Why, however, is the word Gantois in Mother Menininha’s name? It is necessary to explain that this was the surname of a Frenchman, resident in Salvador, who ceded a piece of his property so that a candomblé yard could be built there. As a tribute to that gentleman, from then on, the candomblé followers began to link the name Gantois to everything that was related to that terreiro.

It should be noted that Maria Escolástica was a direct descendant of freed slaves: from the black women who founded the first Nagô yard in Brazil – Ile Axé Aira Entile – in 1849. The first mother-of-saint known in the country was Maria Júlia da Conceição Nazareth, and she was the mother of Mãe Menininha. She worked in a candomblé in the neighbourhood of Barroquinha, in Salvador. When Mother Maria Julia died in 1910, her daughter – Pulchéria Maria da Conceição – was chosen to be the successor of the yard. Eight years later, with the passing of Pulcheria, Mother Menininha would take over the work of the yard. She was only 22 years old at the time.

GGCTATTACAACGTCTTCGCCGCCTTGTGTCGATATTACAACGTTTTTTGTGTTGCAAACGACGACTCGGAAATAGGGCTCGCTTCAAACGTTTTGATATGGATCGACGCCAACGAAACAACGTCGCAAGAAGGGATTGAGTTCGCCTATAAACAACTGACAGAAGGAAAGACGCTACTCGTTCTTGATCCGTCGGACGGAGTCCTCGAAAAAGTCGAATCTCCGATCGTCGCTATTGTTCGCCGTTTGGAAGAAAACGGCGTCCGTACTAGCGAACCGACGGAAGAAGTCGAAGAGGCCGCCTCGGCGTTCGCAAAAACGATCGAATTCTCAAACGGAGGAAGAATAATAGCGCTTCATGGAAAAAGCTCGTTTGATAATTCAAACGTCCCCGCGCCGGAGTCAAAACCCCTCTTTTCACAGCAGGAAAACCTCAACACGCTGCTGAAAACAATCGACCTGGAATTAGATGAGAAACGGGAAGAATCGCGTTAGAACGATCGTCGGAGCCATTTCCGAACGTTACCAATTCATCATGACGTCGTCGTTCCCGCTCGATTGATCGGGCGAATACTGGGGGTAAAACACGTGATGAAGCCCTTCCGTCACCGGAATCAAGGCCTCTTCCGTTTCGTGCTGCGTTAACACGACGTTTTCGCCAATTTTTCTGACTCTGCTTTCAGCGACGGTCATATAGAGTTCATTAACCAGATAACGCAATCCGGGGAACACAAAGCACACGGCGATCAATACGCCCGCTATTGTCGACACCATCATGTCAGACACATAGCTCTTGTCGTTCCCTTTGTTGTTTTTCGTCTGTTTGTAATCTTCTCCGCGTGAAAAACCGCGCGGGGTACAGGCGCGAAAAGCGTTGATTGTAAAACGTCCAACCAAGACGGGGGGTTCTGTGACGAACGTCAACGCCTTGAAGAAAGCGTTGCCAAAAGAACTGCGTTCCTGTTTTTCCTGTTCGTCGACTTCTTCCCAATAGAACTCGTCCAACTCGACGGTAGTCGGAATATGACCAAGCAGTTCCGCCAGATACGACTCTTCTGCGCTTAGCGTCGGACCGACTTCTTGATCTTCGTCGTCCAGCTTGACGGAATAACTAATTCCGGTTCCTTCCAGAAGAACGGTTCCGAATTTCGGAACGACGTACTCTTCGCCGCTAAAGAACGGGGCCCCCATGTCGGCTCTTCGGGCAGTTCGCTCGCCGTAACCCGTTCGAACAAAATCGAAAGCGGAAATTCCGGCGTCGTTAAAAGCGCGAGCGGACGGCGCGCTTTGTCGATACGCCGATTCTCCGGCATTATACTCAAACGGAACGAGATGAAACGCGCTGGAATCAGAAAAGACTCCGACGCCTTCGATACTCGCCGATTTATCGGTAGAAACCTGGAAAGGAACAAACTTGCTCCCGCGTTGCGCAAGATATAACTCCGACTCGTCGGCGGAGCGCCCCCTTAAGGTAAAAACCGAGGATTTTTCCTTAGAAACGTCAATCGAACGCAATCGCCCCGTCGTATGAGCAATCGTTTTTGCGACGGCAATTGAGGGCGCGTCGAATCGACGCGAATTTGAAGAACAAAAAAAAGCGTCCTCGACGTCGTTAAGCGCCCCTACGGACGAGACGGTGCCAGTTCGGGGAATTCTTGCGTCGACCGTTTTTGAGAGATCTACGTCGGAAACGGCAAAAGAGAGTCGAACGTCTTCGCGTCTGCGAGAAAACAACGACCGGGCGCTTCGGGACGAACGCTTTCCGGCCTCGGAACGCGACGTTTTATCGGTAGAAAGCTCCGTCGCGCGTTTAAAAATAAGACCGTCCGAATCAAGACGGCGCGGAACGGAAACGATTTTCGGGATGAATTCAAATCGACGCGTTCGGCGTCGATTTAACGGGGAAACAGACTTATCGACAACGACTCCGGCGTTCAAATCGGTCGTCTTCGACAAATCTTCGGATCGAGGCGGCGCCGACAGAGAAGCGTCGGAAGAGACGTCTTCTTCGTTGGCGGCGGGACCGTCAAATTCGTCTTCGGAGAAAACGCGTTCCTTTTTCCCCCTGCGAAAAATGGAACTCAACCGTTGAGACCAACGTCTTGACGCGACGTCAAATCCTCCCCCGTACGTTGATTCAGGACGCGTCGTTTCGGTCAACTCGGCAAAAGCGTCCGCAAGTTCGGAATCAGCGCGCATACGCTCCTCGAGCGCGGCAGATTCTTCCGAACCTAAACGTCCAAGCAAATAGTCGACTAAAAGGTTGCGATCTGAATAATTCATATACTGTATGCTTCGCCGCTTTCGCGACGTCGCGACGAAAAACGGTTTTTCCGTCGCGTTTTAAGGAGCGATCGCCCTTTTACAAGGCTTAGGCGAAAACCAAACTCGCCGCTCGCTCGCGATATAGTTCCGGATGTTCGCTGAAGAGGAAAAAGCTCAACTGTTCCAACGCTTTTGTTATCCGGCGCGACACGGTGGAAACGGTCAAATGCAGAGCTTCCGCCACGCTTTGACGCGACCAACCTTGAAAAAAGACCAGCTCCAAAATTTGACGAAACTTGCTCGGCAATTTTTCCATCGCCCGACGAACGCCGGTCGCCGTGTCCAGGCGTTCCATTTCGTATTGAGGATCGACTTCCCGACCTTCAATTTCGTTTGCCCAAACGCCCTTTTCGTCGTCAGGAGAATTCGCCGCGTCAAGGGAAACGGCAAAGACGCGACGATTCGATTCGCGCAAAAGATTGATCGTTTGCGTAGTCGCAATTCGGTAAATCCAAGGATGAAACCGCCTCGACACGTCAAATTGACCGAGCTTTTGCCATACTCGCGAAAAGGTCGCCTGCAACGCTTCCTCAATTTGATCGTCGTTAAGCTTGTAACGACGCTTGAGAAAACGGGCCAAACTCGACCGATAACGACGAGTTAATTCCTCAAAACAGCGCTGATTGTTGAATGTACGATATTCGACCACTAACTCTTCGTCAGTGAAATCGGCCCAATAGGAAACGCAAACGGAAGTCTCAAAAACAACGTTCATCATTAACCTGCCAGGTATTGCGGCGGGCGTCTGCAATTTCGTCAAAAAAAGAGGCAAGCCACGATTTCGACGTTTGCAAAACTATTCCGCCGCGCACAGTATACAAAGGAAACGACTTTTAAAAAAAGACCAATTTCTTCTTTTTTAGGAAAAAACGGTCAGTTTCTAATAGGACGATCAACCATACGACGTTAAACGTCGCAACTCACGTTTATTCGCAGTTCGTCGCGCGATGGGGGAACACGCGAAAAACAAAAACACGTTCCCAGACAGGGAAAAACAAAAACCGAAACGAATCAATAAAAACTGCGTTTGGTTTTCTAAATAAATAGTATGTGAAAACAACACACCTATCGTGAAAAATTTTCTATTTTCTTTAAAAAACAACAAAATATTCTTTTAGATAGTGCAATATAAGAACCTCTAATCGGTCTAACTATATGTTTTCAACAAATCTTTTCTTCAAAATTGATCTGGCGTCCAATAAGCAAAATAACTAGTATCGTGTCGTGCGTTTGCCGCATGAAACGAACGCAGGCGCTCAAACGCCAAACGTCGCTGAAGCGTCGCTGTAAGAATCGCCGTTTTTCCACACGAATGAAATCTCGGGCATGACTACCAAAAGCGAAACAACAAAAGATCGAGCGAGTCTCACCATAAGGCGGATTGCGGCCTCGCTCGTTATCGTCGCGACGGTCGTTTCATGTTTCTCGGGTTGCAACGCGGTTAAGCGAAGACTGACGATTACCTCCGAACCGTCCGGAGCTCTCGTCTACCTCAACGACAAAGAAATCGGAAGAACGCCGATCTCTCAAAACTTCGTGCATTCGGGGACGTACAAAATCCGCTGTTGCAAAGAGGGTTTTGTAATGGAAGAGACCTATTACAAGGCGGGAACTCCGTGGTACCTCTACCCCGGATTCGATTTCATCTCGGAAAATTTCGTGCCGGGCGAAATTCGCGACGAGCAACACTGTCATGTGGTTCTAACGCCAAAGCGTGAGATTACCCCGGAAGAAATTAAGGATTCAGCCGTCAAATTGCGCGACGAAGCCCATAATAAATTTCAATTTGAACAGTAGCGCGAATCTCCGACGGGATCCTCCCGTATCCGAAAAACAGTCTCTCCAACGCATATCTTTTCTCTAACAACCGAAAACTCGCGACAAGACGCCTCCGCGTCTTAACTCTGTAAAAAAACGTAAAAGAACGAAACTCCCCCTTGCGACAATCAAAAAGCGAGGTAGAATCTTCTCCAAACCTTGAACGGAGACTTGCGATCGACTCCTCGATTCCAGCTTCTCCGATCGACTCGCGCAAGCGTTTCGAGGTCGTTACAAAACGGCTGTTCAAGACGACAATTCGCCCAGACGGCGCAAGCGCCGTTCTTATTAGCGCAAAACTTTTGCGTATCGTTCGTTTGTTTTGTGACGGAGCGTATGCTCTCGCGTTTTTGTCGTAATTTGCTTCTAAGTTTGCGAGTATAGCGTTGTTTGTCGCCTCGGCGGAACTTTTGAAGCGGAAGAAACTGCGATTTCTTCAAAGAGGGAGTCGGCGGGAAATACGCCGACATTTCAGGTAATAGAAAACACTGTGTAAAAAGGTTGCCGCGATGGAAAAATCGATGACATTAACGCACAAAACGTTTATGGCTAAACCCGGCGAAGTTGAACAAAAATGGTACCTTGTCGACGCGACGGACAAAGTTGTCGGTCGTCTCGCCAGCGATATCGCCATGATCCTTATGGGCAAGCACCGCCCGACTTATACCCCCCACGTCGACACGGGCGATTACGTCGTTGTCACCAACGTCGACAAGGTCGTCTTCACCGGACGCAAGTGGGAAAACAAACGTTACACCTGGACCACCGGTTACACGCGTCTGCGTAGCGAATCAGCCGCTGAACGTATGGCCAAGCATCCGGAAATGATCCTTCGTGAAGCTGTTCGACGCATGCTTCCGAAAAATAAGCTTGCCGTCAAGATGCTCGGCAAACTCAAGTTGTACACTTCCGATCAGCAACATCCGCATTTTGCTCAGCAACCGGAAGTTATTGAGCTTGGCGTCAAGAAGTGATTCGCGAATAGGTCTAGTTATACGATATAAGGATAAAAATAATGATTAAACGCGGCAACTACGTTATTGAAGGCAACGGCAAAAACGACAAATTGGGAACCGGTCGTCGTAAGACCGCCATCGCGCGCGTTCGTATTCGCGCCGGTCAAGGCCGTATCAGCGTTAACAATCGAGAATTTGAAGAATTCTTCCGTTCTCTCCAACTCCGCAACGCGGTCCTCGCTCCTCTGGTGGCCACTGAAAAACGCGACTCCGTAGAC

Admired for her wisdom, kindness, knowledge, humility and a firm hand, Mãe Menininha do Gantois was the main person responsible for the diffusion and popularisation of candomblé in Bahia, having been a friend and spiritual advisor to several distinguished personalities, such as Jorge Amado, Vinicius de Moraes, Dorival Caymmi, Zélia Gatai, Pierre Verger, Caribe and Nina Rodrigues.

Jorge Amado, one of his great admirers, said that she was a daughter of slaves who became queen, and had guided the people of Bahia with exemplary dedication and perennial goodness. Caymmi, on the other hand, on the chorus of his song Mãe Menininha, emphasised that the hand of sweetness was at Gantois. Vinicius would praise in prose and verse the famous mother-of-saint who wore lace skirts and thick glasses.